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Too Much of a Good Thing: Cell Phone Abuse

19 Oct, 2009    (By: Thom Hunter)

Views: 5977

Whether in Brisbane or Beijing, Los Angeles or London, from teenagers to senior adults, cell phone addiction is rising. And as more and more cell phone users put their mobile phones above all else in their lives, the effect on family and on themselves borders on abuse. In fact, cell phone addiction is a problem worldwide, leading to the creation of treatment programs for those who just can’t put it down.

Cell phones provide convenience, improve safety, generate business and keep people connected, but without boundaries, even life-saving technology like the cell phone can be abused. The ability to talk to anyone, anywhere and at any time is more power than some can handle. Most abuse is linked to either over-use or use that encroaches on other’s personal space.

Spotting Cell Phone Abuse
Some abuse is casual and annoying: the loud talker at the next table in the restaurant, the texter in the movie theater, the incessant conversationalist on the bus or train.
Some abuse is dangerous:  the distracted driver engaged in conversation, the parent chatting away while a child wanders into danger.
Some abuse is personally destructive: the teenager who chatters into the night with homework untouched, the out-of-control talker-texter who discovers an outrageous bill at the end of the month. 
Time Magazine cited study of more than 1,600 13-to-15-year-olds in Belgium. Scientists at Katholieke University Leuven found that almost 60% of students used their cell phones to talk or text message after turning their lights out at bedtime. After following the kids for one year, the researchers report that teens who used their cell phone more than once a week after lights-out were five times more likely than kids who never used cell phones at bedtime to say they felt tired one year later. The later the teens stayed awake with their phones, the more tired they were. Most teens concentrated their phone use around midnight, but some continued communicating well past 3 a.m.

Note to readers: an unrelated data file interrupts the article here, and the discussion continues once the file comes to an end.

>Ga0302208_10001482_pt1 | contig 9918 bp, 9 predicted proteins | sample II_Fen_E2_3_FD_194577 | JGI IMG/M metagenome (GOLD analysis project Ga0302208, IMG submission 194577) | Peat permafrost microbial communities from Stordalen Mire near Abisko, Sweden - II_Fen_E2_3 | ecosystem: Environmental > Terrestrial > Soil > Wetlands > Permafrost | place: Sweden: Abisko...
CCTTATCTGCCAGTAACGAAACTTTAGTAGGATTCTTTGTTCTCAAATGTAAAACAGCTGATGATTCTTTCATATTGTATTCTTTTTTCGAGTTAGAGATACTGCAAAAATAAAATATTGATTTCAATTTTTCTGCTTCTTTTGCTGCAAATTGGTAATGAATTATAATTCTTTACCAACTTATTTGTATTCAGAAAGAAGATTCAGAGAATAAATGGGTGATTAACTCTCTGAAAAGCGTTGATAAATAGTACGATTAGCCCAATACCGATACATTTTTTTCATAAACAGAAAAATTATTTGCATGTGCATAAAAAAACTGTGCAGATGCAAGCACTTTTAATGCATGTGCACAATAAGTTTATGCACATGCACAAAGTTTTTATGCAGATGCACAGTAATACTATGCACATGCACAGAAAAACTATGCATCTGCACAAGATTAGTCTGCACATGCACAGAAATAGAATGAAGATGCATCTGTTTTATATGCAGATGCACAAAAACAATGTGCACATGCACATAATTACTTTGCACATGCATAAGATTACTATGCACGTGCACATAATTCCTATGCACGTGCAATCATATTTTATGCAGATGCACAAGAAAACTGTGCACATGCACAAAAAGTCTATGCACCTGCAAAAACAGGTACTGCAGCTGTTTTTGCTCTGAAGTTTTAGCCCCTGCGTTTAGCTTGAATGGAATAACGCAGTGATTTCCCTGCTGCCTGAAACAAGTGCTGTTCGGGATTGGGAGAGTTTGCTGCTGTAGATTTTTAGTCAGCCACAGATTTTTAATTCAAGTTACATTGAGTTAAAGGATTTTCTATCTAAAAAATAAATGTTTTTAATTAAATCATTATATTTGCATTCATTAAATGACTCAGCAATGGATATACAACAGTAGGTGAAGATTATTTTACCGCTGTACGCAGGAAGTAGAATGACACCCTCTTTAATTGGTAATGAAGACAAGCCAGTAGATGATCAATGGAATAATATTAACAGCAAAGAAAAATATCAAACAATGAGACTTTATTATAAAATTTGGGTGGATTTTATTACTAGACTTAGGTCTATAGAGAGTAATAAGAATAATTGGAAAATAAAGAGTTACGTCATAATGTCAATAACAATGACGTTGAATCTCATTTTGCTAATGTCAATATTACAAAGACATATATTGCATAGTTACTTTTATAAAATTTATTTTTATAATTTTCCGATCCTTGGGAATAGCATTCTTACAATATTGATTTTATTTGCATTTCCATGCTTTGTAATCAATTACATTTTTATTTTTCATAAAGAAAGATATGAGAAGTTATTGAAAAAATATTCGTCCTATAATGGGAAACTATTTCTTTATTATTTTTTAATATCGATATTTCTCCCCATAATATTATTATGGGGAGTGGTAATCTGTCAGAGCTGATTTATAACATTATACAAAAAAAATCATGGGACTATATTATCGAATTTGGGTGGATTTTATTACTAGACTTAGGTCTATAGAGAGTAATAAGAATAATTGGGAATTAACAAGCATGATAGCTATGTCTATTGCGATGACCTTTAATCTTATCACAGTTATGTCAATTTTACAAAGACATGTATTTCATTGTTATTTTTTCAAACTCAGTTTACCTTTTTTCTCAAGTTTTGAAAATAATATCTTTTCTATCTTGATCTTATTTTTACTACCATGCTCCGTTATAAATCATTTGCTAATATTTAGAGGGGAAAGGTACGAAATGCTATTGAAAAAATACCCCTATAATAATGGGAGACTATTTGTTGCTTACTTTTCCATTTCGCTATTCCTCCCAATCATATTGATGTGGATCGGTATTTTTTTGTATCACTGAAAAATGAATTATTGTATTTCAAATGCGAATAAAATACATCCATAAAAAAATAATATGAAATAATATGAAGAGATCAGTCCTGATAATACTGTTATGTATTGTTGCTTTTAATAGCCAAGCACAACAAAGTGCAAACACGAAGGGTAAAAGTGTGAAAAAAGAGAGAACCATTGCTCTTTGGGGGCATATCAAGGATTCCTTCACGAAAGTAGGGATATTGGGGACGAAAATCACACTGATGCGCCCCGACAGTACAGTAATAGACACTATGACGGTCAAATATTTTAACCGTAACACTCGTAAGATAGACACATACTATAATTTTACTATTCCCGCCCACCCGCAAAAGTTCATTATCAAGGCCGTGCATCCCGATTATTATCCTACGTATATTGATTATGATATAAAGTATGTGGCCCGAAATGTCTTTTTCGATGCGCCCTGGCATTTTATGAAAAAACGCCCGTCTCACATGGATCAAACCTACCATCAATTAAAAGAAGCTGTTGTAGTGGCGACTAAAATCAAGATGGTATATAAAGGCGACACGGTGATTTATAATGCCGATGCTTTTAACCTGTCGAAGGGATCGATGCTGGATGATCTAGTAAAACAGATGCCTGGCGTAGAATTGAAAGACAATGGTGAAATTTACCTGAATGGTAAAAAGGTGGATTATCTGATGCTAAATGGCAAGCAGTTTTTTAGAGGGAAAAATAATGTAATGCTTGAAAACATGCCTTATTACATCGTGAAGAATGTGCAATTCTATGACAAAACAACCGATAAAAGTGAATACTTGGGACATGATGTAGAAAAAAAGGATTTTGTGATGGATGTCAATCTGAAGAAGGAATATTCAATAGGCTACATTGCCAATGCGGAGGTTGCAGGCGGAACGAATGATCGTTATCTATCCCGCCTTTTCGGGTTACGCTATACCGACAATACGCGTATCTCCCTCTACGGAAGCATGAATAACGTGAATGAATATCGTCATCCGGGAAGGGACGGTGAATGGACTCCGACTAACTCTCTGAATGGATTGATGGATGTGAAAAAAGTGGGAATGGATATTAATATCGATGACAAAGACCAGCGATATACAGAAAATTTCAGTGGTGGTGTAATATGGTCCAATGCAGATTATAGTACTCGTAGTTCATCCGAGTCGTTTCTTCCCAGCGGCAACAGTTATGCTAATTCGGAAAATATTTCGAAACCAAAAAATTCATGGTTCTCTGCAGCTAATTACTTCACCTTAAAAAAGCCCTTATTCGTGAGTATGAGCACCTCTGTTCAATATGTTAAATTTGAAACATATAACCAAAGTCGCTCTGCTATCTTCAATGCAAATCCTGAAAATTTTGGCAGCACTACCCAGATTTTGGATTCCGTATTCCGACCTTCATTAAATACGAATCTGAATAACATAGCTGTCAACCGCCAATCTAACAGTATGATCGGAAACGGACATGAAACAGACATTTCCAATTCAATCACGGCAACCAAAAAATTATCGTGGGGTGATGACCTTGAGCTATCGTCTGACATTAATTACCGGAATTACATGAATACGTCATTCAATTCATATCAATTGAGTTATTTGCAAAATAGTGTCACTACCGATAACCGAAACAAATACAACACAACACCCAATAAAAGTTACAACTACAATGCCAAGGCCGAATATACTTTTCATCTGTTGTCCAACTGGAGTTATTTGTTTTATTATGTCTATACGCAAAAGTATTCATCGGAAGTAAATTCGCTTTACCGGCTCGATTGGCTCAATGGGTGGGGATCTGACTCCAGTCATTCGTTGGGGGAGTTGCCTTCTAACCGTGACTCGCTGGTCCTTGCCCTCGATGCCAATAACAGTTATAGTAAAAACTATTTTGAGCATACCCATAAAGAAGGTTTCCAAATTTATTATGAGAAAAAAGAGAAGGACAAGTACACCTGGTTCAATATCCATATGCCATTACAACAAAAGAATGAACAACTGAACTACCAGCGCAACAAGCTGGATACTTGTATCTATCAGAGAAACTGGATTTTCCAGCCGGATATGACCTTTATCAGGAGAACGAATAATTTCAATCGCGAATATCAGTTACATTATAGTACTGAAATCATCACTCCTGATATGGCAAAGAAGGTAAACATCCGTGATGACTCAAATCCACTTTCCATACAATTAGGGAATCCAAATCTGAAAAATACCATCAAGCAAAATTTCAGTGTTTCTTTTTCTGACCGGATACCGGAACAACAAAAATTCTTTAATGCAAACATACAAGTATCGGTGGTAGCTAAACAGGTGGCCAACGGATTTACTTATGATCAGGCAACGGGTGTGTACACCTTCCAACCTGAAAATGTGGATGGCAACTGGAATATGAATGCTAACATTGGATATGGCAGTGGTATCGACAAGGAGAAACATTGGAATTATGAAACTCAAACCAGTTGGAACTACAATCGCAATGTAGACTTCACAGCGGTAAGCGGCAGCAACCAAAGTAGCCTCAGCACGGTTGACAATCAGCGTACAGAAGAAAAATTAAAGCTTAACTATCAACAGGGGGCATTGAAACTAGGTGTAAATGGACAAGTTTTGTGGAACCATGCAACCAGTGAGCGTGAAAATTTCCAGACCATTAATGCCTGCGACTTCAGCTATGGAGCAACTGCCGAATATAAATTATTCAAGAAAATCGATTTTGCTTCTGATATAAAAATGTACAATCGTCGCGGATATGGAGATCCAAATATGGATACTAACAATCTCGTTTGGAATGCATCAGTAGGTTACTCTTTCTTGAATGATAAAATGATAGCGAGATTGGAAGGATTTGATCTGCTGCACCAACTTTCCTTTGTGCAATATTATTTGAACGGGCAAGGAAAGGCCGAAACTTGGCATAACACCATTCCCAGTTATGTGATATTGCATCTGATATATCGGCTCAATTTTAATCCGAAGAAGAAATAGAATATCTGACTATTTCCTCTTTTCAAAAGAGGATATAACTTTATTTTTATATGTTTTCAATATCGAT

Counteracting Cell Phone Abuse
Whether you are the victim or the abuser, you can take steps. If a cell phone user is invading your space in a restaurant, let your waiter know. In a theater, contact an usher. On the bus or train? Unfortunately, you may just have to move to a different seat or try tuning out.
If you are an abuser yourself, these hints will help you take control of your mobile technology.
Set Limits. The phone belongs to you; you don’t belong to the phone. Choose specific times during the day when you can chat without it hitting your conscience. Track your cell phone time use in a journal and see how much of your day you’re talking away. If you still can’t control the time, invest a few dollars in Call Limiter technology such as the software package from which actually allows you to set time limits on calling. You’ll enjoy the relief . . . and so will everyone around you.
Create Alternatives. Remember the things you enjoyed before you were spending all your time on the cell phone? Like actually following a television show, spending time really listening to your family, enjoying the scenery on a drive?
Develop Real Relationships. Sit across the dinner table and look into someone’s eyes instead of the telephone keypad. You’ll remember why you wanted to call them in the first place.
If your cell phone is impacting you or those around you in a negative way, that’s abusive. Putting measures in place before it becomes addictive can save you money and relationships and maybe even your seat on the bus.

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